"A risk management framework is the foundation on which an IT security program is developed and implemented by an entity. A risk management framework should include an assessment of management's long-term plans, documented goals and objectives of the entity, clearly defined roles and responsibilities for security management personnel, and prioritization of IT needs," OIG writes.
The watchdog agency noted some risk management concerns, including:
- At the HHS office of the CIO and three of the selected operating divisions, risk management policies and procedures were not finalized, reviewed or updated.
- At two of the selected operating divisions, there was not an effective process to develop, maintain and report an inventory of software assets on the network.
- At one operating division, there was not an automated mechanism employed to help maintain an up-to-date, complete, accurate and readily available inventory of information systems.
- At one division, there were discrepancies for system categorizations between the system inventory and security documentation.
- At another division, the network boundaries for FISMA systems were not defined in relevant documentation.
Many of the weaknesses spotlighted in the OIG report are far too common among private-sector healthcare organizations as well, says Tom Walsh, president of consulting firm tw-Security.
The three areas of vulnerability that are most troubling throughout the healthcare industry, Walsh says, are weaknesses in configuration management, access management and training.
Configuration management - in particular, not knowing with certainty what applications and systems that are part of the network, is particularly worrisome, he says. "It is tough to protect an enterprise when there is uncertainty as to what is on the network and its configuration level," he says.
"It is tough to protect an enterprise when there is uncertainty as to what is on the network and its configuration level."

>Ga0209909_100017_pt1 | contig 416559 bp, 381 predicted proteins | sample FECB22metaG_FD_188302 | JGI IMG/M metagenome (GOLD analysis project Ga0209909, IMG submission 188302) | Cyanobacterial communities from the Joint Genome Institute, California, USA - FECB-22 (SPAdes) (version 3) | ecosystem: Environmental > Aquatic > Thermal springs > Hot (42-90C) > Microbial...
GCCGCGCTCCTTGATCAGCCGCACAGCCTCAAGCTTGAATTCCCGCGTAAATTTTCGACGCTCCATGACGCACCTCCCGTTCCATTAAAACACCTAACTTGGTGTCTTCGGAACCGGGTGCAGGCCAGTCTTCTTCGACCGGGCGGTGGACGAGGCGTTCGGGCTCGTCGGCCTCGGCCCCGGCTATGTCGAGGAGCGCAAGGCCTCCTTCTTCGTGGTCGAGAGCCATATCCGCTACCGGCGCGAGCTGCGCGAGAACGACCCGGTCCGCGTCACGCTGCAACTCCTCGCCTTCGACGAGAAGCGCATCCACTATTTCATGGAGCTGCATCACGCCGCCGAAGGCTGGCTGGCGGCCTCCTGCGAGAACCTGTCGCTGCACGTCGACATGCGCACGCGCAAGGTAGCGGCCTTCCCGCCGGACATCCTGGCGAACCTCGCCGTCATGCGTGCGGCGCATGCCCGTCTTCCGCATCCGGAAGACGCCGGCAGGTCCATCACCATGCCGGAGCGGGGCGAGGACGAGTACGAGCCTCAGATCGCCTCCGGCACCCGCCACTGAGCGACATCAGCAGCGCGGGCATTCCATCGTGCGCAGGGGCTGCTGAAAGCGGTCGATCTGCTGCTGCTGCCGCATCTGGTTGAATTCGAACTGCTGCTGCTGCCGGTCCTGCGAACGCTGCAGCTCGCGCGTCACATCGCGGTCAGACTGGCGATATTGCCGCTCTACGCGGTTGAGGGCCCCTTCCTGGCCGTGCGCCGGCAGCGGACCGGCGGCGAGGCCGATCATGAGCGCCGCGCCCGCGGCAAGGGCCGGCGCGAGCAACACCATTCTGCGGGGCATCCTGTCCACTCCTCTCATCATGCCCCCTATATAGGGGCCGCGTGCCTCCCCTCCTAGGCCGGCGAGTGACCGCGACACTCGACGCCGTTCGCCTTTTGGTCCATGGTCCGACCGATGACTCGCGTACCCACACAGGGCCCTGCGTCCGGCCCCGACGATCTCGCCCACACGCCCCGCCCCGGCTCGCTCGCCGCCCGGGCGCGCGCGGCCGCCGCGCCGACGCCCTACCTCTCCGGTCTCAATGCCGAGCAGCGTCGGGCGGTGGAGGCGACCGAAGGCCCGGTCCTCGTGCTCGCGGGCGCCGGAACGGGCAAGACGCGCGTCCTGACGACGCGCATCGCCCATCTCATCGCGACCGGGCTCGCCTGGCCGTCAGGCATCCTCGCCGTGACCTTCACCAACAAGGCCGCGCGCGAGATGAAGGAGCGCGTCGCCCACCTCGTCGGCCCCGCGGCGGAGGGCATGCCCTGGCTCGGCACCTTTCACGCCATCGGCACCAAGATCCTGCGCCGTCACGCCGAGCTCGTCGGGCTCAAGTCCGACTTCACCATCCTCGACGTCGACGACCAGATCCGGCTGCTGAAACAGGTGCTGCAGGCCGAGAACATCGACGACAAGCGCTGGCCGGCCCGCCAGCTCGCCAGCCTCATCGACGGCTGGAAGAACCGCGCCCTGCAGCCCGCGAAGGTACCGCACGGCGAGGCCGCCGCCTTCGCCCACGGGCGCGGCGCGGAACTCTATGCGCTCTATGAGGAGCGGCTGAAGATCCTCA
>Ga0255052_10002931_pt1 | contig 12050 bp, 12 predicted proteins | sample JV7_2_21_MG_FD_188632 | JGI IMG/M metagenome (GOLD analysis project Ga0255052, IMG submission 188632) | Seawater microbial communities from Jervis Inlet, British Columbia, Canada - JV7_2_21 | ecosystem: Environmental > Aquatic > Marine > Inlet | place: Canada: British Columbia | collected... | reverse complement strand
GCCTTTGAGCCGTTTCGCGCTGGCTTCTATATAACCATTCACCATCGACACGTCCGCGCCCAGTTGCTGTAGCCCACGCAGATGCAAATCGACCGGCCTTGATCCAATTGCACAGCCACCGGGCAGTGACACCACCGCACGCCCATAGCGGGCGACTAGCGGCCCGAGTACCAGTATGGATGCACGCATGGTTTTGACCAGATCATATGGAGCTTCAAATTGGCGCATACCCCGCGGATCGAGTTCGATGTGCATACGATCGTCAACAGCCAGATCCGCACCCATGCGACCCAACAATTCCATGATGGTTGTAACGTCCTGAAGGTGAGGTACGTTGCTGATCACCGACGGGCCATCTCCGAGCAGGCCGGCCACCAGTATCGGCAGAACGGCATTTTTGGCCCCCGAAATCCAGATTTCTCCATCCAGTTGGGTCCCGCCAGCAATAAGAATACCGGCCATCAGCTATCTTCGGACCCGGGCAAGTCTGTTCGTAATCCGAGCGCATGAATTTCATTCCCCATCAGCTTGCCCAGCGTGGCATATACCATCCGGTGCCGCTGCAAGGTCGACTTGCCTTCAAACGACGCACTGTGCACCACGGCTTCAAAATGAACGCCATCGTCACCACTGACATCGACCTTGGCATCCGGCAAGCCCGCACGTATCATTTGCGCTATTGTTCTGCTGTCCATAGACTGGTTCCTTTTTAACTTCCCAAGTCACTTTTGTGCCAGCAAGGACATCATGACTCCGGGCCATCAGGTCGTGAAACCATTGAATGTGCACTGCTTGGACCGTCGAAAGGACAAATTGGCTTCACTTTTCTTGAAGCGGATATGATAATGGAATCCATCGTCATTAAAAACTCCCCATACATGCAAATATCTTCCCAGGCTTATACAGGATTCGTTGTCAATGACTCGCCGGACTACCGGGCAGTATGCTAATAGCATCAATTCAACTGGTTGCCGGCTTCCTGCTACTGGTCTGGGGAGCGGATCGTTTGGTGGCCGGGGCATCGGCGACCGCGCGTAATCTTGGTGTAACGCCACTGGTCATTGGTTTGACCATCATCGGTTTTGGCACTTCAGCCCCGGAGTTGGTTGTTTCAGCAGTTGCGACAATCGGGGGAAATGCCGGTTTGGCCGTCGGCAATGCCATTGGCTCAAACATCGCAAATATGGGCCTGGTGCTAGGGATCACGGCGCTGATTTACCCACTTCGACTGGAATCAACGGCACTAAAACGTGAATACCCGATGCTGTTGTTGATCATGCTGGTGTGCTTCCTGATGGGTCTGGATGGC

—Tom Walsh of tw-Security
When it comes to access management, user provisioning - managing user access, especially for contractors - is another concern, he says. In addition, deficient training is a serious problem, especially when it comes to contractors and "tracking their security training status."
For user provisioning and training issues, Walsh says he emphasizes contractor risks, for several reasons.
"These individuals come and go and may not have the same vested interest in security as an employee," he says. "They may not understand HIPAA, FISMA and other regulatory requirements. They seldom let you know when their access to systems is no longer required. At least with employees, an organization can always check against the HR/payroll system as a stop-gap for removing or suspending a user's access privileges."
Lack of Documentation
Meanwhile, the OIG's review of HHS's information security program - including its risk management processes - also spotlighted another problem frequently identified at healthcare organizations: A lack of documentation.
"Downloading or buying pre-made policies and slapping your name on them does not make an organization compliant," Walsh says. "Say what you do. Do what you say. Policies, procedures, plans, risk analysis/management reports and plans all need to be periodically reviewed and updated. They are 'living documents' and not a 'one and done' type approach."